This is one reason why that kid who can’t add fractions in sixth grade may get to seventh grade still unable to add fractions. And it’s ridiculous. But as we establish steadily more rigid and rigorous sets of expectations and demands, often in response to government requirements, we necessarily exclude groups of students who don’t fit the mold of what we are supposed to teach. It’s hard to take a stand against higher expectations for lower performing students. Those standards seem like a natural response to the problem of our academically-challenged students.
But higher standards need to be put into place in a rational, intelligent manner with an understanding that differentiated instruction cannot replace readable books. We have an abundance of research showing the importance of reading as a predictor of long-term, academic success. Students who read regularly usually succeed in school and in life. Students who can’t read don’t succeed. It’s really that simple.
When a rigorous curriculum or elevated state standards make reading harder or impossible, we are ensuring that many students will not succeed. We are also making many of them dislike reading itself. Deciphering text is hard work. When best attempts at doing so result in ponderous efforts that yield confusion, mediocre grades or worse, what positive reinforcement for reading has occurred? None, most of the time.
Here’s the thing: If Jasmine is operating at a fourth grade level, the next material she sees should be fifth grade material. Too often, our push for more rigorous curricula now prevents this from happening. Everyone is handed the seventh grade material because that’s what the curriculum dictates. Then, a few weeks later, some teacher writes up poor Jasmine and sends her to the Dean, because instead of reading her textbook — much of which might as well be written in Martian or Ancient Greek as far as she is concerned –Jasmine is texting her boyfriend instead.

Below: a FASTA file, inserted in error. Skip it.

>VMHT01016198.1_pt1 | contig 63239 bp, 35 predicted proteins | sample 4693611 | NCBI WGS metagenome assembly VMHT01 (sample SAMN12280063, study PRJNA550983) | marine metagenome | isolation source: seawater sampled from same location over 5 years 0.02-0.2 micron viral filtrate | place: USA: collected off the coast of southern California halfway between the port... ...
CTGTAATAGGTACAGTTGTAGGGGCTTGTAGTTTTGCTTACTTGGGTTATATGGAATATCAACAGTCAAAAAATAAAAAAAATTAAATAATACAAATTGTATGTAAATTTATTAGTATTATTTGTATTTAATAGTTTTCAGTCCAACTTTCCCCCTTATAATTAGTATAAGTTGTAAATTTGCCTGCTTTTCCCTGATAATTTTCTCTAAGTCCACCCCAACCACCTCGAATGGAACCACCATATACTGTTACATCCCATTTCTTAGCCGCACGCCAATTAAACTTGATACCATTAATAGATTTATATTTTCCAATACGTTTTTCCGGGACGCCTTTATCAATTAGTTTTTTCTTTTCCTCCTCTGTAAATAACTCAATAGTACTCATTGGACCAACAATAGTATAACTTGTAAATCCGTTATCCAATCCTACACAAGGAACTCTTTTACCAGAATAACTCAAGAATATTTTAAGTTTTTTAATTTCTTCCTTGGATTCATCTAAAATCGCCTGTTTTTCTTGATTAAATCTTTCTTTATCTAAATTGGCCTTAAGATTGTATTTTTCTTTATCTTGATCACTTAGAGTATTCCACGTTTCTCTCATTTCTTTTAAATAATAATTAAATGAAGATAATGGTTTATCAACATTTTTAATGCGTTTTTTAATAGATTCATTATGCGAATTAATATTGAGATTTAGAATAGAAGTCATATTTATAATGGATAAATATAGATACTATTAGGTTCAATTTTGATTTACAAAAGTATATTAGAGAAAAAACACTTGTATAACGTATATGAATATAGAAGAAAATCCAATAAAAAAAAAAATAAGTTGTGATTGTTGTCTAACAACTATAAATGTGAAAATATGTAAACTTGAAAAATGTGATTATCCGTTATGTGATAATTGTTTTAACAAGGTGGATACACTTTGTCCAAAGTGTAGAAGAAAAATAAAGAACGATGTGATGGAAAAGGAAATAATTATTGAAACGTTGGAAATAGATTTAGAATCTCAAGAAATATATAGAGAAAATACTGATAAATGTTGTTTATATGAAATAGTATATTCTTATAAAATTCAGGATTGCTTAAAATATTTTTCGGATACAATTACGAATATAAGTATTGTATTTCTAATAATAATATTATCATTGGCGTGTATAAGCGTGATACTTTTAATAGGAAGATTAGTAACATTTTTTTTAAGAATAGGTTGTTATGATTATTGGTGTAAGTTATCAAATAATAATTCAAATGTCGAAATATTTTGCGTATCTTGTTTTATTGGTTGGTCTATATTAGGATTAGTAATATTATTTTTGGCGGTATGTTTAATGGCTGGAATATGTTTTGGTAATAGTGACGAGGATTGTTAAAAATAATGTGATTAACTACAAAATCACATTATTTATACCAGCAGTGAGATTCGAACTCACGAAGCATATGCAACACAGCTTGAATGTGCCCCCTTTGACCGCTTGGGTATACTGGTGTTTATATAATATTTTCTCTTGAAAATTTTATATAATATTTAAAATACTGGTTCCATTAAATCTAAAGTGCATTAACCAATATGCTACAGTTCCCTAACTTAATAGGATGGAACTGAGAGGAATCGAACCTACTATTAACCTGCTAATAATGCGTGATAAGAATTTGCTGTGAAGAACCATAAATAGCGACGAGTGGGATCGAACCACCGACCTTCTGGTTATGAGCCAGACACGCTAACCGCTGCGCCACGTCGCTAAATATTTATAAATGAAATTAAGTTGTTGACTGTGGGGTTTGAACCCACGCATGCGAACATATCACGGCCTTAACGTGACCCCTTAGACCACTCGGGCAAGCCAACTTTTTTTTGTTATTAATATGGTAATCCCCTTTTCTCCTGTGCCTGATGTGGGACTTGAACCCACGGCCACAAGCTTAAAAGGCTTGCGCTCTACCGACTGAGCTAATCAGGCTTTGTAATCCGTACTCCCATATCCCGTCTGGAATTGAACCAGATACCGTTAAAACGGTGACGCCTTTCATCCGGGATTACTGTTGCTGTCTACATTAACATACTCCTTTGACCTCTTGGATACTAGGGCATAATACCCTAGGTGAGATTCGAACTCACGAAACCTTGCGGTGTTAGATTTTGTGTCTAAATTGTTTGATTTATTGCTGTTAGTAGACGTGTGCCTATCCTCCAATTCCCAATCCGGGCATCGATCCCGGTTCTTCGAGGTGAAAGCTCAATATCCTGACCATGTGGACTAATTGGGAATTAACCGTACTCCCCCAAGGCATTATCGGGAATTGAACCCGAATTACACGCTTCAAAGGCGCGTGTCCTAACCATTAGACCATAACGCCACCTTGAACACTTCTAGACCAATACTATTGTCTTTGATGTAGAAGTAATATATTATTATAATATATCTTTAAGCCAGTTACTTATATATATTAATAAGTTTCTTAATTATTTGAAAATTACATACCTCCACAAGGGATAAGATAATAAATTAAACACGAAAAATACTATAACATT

The problem ought to be obvious. The test or curriculum should not be determining the material presented to Jasmine. Jasmine should be determining the material presented to Jasmine. Specifically, if Jasmine is reading at a fourth grade level, she ought to be encountering fifth grade reading material.
When we hand our students unreadable books, we should not be surprised if they are playing videogames on the smartphones they have stashed under their desks. We should not be surprised if they are texting friends to get answers for tests or quizzes, either. Ethics have been sliding down the slippery slope in this country for awhile. Multiple surveys say most high school students cheat and I’d say it’s a natural response to being given an unreadable book followed by a test filled with problem-based learning scenarios and critical-thinking questions that are based on incomprehensible readings in 5 pound books that mostly live in lockers.